An inmate is eligible for resentencing under the Three Strikes Reform Act if "[t]he inmate is serving an indeterminate term of life imprisonment imposed pursuant to [the Three Strikes law] for a conviction of a felony or felonies that are not defined as serious and/or violent . . . ." (§ 1170.126, subd. (e)(1).) During the pendency of this appeal, the California Supreme Court resolved a split of authority on the issue of the eligibility for resentencing of an inmate serving an indeterminate life sentence for several offenses, only some of which are neither serious nor violent felonies. (People v. Johnson, supra, 61 Cal.4th 674.) The court rejected the argument that "resentencing is allowed only if all of a prisoner's current offenses are neither serious nor violent . . . ." (Id. at p. 688.) It held that an inmate's eligibility for resentencing must be evaluated on a count-by-count basis (ibid.), and the inmate may be eligible for resentencing "with respect to a current offense that is neither serious nor violent despite the presence of another current offense that is serious or violent." (Id. at p. 695.) The court noted that the same approach applies to the list of current offenses and circumstances incorporated into section 1170.126, subdivision (e)(2) through sections 667 and 1170.12. (People v. Johnson, at p. 693.)
Corporal injury to a spouse, where the criminal conduct does not include personal use of a dangerous or deadly weapon, is not a serious or violent felony. (People v. Trujillo (2006) 40 Cal.4th 165, 175, 179.) Respondent concedes that appellant was unarmed during the March 2004 incident, which is the basis for count 1, corporal injury to a spouse. Appellant is not rendered ineligible for resentencing on count 1 by the serious felonies he committed in February 2005, and the trial court erred in denying the petition on that basis. (People v. Johnson, supra, 61 Cal.4th at p. 695.)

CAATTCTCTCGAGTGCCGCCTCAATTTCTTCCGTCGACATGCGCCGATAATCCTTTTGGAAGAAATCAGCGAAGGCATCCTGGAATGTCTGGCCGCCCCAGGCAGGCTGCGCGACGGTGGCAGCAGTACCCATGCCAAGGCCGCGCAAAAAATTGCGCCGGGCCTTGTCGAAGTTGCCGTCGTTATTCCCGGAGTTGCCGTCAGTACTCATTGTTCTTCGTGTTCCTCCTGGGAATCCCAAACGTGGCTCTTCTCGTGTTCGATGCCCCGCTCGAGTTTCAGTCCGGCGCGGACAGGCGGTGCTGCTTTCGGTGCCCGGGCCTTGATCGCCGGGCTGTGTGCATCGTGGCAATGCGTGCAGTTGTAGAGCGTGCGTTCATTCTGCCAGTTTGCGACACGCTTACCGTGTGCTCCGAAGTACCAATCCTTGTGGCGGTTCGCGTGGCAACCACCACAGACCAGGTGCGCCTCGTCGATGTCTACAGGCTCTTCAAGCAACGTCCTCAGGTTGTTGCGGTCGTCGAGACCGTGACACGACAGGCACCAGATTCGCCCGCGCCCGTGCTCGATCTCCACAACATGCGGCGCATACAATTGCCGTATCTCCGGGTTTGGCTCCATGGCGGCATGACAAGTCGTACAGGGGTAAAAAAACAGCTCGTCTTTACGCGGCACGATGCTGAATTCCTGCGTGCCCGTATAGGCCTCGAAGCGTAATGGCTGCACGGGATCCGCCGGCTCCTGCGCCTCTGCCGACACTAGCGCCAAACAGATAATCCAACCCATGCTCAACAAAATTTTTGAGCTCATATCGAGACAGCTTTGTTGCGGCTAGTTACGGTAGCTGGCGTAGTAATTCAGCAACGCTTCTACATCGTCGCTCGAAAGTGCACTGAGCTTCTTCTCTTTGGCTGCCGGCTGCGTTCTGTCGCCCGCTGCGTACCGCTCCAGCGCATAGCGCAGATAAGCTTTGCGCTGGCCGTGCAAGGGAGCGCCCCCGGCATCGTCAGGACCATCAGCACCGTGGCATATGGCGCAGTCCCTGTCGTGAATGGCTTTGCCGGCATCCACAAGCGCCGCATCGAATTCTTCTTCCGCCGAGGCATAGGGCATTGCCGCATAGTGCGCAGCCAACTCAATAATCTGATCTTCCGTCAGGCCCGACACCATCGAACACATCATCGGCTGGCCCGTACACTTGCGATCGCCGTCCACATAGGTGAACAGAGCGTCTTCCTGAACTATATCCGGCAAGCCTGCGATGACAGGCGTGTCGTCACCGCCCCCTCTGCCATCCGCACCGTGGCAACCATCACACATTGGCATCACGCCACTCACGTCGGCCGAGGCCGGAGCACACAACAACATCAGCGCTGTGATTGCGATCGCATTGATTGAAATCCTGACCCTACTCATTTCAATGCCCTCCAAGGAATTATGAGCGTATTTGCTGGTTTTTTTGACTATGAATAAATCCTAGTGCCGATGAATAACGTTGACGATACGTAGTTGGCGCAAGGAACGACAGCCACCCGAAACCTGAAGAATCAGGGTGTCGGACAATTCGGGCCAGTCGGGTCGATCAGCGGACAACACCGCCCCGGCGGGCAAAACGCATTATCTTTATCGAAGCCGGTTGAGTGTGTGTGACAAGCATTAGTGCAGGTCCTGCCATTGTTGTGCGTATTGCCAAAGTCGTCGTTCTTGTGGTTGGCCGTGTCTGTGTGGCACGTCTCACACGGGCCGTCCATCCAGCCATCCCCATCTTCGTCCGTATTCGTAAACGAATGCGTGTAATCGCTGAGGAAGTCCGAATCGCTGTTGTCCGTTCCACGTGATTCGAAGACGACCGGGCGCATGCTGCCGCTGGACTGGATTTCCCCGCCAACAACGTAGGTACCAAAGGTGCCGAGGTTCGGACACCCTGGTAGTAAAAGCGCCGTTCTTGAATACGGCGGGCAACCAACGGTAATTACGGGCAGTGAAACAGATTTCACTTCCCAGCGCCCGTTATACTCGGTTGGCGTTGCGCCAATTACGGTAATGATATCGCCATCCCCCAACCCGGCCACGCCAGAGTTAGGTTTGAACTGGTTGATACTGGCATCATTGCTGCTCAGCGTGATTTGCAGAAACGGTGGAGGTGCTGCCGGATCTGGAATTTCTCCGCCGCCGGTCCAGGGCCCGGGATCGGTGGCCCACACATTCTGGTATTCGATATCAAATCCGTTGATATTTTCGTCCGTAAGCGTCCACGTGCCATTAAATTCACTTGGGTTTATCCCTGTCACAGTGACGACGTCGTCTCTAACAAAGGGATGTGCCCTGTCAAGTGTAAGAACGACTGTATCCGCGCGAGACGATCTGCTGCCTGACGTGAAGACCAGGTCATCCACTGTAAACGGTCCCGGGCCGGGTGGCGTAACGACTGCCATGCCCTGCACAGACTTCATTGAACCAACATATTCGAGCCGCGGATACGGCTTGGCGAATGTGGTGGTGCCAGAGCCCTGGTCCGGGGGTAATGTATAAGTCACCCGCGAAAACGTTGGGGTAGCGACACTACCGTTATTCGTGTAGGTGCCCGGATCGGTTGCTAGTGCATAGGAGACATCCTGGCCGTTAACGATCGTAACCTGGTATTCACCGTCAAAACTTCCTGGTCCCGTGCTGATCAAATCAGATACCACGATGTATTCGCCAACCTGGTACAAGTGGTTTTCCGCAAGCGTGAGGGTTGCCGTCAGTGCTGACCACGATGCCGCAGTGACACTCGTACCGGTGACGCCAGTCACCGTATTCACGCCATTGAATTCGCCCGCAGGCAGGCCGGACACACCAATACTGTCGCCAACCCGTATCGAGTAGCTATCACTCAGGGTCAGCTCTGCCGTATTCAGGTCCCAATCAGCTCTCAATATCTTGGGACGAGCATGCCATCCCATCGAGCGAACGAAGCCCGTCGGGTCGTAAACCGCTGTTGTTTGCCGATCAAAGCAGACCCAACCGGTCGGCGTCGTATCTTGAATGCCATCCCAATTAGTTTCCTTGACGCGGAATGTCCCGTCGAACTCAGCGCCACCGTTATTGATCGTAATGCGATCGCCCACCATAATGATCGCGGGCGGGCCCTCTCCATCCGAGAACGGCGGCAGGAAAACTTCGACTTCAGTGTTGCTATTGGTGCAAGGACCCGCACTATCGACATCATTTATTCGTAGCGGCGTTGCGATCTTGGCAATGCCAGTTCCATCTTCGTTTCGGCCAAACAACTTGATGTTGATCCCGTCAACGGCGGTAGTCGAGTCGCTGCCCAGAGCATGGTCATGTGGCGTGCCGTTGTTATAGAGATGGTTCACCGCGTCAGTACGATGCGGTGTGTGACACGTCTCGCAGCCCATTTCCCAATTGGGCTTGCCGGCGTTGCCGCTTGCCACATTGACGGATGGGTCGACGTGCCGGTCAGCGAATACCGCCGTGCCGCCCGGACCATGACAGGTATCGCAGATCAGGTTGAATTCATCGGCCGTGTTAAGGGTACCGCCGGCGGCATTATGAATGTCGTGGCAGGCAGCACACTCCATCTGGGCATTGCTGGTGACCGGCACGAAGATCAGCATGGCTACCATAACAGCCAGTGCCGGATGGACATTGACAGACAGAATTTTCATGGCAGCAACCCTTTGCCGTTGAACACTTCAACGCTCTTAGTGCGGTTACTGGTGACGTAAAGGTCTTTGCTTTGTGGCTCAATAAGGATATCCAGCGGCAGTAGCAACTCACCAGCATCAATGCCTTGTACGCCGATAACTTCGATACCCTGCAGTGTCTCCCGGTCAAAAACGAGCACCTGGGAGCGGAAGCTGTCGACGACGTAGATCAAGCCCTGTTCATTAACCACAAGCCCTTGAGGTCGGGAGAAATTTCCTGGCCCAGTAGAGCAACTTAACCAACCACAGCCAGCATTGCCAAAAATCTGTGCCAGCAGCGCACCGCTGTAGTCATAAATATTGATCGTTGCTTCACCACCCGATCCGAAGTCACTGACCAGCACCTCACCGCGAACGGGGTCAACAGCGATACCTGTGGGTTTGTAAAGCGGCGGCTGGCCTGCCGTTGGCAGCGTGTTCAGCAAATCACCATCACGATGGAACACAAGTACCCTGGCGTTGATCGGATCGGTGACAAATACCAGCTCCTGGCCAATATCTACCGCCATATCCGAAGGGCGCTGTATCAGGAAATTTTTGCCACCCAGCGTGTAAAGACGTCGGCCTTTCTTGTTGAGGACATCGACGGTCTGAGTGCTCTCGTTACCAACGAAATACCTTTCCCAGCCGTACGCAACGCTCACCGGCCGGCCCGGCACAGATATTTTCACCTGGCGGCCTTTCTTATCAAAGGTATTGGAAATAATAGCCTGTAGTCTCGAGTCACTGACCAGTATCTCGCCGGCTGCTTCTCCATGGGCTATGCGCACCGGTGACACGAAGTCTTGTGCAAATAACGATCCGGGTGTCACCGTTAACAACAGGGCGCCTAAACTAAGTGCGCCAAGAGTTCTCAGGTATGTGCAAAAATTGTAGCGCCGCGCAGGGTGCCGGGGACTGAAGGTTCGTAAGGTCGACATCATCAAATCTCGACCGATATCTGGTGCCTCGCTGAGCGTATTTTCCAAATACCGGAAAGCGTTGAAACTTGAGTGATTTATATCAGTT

Respondent proposed an alternative basis for denying the petition—that appellant's sentence was imposed for an offense in which he used a deadly weapon, which is a disqualifying circumstance. (§§ 667, subd. (e)(2)(C)(iii); 1170.12, subd. (c)(2)(C)(iii); 1170.126, subd. (e)(2).) As People v. Johnson, supra, 61 Cal.4th at page 693 makes clear, that is not a valid basis for denying the petition either. Because appellant's sentence must be examined count by count, section 1170.126, subdivision (e)(2) does not disqualify appellant from resentencing on the non-serious count 1, during the commission of which he was unarmed.
We direct the trial court to reconsider defendant's petition with respect to count 1, corporal injury to a spouse. Under section 1170.126, subdivisions (f) and (g), the trial court has discretion to consider all relevant factors in determining whether a new sentence on that count "would result in an unreasonable risk of danger to public safety." (1170.126, subd. (g)(3).)
The order is reversed. The trial court is directed to reconsider appellant's eligibility for resentencing under section 1170.126 with respect to his corporal injury to a spouse conviction.
NOT TO BE PUBLISHED IN THE OFFICIAL REPORTS
EPSTEIN, P. J. We concur: